Iqbal Wahhab, now OBE, (awarded that high honour in recognition of his public service and services for promotion of the hospitality industry) is a man famously passionate about food as well as society in general. The Times has described him as “a National Treasure”. He uses his position for the benefit of many and we all know how rare that is. Amongst other activities Iqbal works closely with The Prince’s Trust, taking children from under-privileged schools in South-East London and spending half-days with them at Roast, and taking them on food education programmes around Borough Market.
He was born in Bangladesh and came to Britain when only eight months old. He is a graduate of the London School of Economics. In 1991 he set up his own PR firm specialising in food, drink and restaurants, and in 1994 he launched Tandoori Magazine. He sold the magazine to launch the award-winning Cinnamon Club in 2001 and in 2003 he co-authored The Cinnamon Club Cookbook (reviewed here). In 2005 Iqbal opened Roast, different in so many ways from Cinnamon Club but still reflecting the same high standards.
Roast is housed in the striking structure rising high over the celebrated Borough Market. Its facade reminds one of a conservatory or a glasshouse at Kew Gardens. It is in fact the portico of the former flower market and has made for a most attractive and unique restaurant.
The entrance to Roast is not one bit historic. There is a choice of lift (elevator) or a small lobby and a flight or two of stairs. We took the stairs as we had been warned that a considerable meal was in the offing. My dear American reader will no doubt appreciate the opinion of David Rosengarten. For those of you from the right side of the pond and beyond I can tell you that he is one of the most well-respected authorities in the US for all things foodie. He once told me that Roast is one of his favourite restaurants in London. We were expecting good things.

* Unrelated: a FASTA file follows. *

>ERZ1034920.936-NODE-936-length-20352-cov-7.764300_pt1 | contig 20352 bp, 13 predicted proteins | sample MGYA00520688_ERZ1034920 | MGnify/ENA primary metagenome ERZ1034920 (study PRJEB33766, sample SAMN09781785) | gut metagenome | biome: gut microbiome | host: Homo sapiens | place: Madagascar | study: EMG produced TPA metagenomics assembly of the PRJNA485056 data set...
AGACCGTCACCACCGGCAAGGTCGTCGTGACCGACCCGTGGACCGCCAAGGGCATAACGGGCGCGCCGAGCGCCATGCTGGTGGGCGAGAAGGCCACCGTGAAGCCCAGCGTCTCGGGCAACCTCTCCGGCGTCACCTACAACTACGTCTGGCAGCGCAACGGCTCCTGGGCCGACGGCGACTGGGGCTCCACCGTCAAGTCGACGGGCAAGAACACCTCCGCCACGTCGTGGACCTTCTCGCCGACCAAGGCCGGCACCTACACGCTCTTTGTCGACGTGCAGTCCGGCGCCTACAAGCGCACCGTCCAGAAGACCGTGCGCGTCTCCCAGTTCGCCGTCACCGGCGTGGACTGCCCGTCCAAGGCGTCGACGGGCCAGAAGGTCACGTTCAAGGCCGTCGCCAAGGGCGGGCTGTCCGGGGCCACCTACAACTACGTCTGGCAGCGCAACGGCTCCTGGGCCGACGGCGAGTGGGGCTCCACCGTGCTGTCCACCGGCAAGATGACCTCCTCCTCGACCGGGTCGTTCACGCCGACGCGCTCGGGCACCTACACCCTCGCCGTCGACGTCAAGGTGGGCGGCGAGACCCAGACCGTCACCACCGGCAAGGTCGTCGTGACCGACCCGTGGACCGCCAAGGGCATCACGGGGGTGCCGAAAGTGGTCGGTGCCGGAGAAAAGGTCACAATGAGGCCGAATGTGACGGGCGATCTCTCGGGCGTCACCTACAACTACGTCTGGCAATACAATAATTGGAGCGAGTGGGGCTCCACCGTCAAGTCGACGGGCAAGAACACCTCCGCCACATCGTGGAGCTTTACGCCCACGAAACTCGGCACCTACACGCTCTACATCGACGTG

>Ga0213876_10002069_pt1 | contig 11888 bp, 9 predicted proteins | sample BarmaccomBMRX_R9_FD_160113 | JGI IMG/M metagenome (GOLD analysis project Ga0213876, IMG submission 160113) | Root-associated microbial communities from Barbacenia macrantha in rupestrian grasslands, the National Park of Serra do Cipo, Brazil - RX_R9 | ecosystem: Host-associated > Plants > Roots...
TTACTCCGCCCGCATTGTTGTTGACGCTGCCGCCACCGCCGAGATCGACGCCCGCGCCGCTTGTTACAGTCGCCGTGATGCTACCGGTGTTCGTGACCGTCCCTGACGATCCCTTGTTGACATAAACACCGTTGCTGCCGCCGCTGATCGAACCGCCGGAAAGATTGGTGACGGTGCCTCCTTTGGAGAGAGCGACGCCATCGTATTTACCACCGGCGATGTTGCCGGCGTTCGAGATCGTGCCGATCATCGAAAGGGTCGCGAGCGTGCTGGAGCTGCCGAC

It would perhaps have been tempting to contrive an over-themed restaurant with the paraphernalia of produce purveying – a crate of King Edwards, some artfully displayed broad beans and a couple of Webb’s Wonders on Astroturf. But thankfully Iqbal Wahhab and his team rose above that. It’s a comfy and contemporary retreat from the exterior bustle. Every detail is correct and thoughtful, from the salt shakers to the artwork. A solid businesslike ambiance and staff who move with the practised ease of professionals.
We were shown to our table overlooking a corner of the market which is a marvel even after closing time. Rather reminiscent of Covent Garden when it still sold fruit and veg. The streets around show an unchanged corner of London, relatively untouched by the Blitz or developers. These streets are authentically old London and exactly what tourists expect but seldom find. Wherever you sit, there is a view – either into the open kitchen, over the market or onto St Paul’s Cathedral.
I ordered the Market Tipple – a cocktail which changes each month – which this evening was a Welsh Awakening: a blend of Welsh whisky and quince with a hint of spice and a sunny colour more associated with Maui than Merthyr Tydfil. A comforting welcome on a cold and wet almost-Spring evening. Roast is well regarded by serious tipplers who can expect both classic and innovative drinks from bar manager Esther Medina. She is an award winner who has worked in some of London’s leading bars including Lab, Milk and Honey, and Ronnie Scott’s.